As the previous post indicates, I’m having a closer look at decision-making and uncertainty with regard to learning analytics. The following is really just some thinking out loud so apologies in advance for any errors or misinterpretations. Note that in this post I’m thinking about learning analytics through a learning and teaching lens.
It has been said that people based their decisions on their internal representations of the context and not the context as sensed (Zachary, Rosoff, Miller, & Read, 2013). These internal representations of the context are richer, more stylized, incorporate multiple levels of abstraction, and take on a structure that enables rapid retrieval of relevant decision-making heuristics and procedures (Zachary et al., 2013). This is known as recognition-primed decision-making (RPD).
According to Zachary et al. (2013) there are four context awareness levels:
- Perception. What is there.
- Comprehension. What does it mean.
- Projection. How might it evolve.
- Sense-making. How does it make sense.
This has some alignment with the situation awareness levels as described by Endsley that I’ve talked about in an earlier post (Endsley, 2001):
- Level 1. Perception of the elements in the environment
- Level 2. Comprehension of the current situation
- Level 3. Projection of the future status
Zachary et al. (2013) say that the situation awareness theory and RPD work best in contexts that involve well-defined problem-solving in bounded problem domains, such as piloting aircraft and controlling complex mechanical systems. With regard to learning analytics, I’m seeing this as how it can contribute to operational, perhaps, real-time contexts inside the course, during the term.
They also talk about narrative reasoning where the observer/participant constructs, analyses and explains complex situations through a narrative (story telling) process (Zachary et al., 2013). They go on to say that people almost universally use story narratives to represent, reason about, and make sense of contexts involving multiple interacting agents, using motivations and goals to explain both observed and possible future actions (Zachary et al., 2013). With regard to learning analytics, I’m seeing this as how it can contribute to the retrospective understanding and sharing of what transpired within the operational contexts.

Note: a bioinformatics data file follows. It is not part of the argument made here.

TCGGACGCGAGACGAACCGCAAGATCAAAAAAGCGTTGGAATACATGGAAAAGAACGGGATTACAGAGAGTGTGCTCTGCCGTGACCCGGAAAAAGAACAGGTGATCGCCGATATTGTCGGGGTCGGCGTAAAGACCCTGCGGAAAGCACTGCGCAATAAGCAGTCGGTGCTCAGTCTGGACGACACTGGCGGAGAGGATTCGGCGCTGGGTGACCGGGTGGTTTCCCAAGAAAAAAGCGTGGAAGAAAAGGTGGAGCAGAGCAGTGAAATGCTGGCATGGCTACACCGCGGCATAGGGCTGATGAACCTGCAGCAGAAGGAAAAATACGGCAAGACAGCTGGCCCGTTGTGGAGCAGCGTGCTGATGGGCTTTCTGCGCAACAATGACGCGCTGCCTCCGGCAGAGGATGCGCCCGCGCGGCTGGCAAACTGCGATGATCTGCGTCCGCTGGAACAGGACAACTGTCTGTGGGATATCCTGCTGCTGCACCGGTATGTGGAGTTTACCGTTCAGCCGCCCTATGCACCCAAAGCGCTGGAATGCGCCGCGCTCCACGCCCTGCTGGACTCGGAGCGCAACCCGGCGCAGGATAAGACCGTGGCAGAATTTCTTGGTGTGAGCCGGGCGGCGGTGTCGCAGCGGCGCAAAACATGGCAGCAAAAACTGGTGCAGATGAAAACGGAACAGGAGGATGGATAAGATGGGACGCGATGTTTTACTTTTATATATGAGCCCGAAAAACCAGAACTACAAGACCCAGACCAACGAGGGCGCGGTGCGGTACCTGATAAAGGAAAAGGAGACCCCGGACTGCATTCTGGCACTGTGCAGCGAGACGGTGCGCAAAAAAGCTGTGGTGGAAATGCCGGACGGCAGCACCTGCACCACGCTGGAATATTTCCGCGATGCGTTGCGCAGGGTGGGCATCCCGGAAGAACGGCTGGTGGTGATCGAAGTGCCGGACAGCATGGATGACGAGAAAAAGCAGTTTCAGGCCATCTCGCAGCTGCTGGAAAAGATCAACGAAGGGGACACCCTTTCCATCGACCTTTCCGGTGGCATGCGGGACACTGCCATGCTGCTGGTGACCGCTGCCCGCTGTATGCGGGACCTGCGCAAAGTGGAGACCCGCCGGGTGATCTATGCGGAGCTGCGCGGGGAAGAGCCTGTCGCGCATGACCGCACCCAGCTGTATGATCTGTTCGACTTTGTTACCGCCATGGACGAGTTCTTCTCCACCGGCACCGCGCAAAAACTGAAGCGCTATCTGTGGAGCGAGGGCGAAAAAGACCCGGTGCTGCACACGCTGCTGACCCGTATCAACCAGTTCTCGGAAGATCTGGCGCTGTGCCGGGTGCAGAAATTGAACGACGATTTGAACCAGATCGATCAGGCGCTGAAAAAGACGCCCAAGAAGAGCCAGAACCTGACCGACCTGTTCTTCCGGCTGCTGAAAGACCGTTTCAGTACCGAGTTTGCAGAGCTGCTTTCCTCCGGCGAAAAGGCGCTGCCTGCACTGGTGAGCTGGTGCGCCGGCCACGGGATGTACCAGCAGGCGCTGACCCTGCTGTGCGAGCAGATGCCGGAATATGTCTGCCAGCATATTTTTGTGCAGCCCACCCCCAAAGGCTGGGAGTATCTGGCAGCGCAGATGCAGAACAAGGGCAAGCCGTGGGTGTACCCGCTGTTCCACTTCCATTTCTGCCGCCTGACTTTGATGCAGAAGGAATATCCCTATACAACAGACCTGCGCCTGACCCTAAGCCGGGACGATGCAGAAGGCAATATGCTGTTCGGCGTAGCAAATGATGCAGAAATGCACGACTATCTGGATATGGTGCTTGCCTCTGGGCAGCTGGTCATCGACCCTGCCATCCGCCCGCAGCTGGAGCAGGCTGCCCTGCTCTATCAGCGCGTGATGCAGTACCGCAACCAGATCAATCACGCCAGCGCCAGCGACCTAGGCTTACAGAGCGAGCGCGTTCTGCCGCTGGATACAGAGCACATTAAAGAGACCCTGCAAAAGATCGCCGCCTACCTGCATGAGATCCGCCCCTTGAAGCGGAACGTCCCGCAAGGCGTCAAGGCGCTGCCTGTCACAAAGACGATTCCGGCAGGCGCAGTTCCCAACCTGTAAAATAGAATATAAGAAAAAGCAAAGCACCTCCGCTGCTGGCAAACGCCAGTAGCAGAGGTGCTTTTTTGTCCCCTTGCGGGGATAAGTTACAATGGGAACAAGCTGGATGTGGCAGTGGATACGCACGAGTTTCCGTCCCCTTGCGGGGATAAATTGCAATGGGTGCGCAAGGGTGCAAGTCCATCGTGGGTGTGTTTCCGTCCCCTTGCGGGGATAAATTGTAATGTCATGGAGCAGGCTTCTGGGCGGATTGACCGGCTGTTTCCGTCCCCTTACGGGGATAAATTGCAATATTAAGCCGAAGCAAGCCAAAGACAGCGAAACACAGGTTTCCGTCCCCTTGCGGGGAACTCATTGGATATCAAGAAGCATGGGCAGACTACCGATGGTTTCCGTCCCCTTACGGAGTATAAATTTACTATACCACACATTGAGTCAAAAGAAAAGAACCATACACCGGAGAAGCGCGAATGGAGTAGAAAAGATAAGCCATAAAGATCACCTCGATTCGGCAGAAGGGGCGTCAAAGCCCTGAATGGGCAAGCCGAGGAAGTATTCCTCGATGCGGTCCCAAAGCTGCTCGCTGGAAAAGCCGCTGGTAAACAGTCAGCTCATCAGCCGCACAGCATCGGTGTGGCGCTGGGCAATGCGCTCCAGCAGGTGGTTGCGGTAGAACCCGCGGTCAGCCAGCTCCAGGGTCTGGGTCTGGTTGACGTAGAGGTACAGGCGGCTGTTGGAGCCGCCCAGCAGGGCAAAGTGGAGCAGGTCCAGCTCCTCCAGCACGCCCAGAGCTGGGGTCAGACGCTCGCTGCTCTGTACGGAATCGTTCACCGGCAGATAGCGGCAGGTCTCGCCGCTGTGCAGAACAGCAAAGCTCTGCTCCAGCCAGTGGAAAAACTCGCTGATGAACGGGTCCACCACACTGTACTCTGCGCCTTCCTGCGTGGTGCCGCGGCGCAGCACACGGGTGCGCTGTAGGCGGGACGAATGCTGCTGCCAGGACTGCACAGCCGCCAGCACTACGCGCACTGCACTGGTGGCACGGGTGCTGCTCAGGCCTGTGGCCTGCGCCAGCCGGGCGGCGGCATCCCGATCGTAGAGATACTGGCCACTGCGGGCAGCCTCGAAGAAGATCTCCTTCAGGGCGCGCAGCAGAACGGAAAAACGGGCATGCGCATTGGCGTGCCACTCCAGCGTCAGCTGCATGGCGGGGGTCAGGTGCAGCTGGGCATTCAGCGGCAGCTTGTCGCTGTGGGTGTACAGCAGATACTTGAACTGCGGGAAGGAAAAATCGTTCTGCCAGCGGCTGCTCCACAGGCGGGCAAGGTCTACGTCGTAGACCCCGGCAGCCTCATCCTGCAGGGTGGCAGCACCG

The message here for me is that learning analytics should aim to contribute to both operational/real-time components, and the reflective/retrospective components, as they are not mutually exclusive. This gets very interesting from an information systems and complexity science perspective when we start to think about affordances for distributed cognition and disintermediation.
Endsley, M. R. (2001). Designing for situation awareness in complex systems. Paper presented at the Proceedings of the Second International Workshop on symbiosis of humans, artifacts and environment.
Zachary, W., Rosoff, A., Miller, L. C., & Read, S. J. (2013). Context as a Cognitive Process: An Integrative Framework for Supporting Decision Making. Paper presented at the STIDS.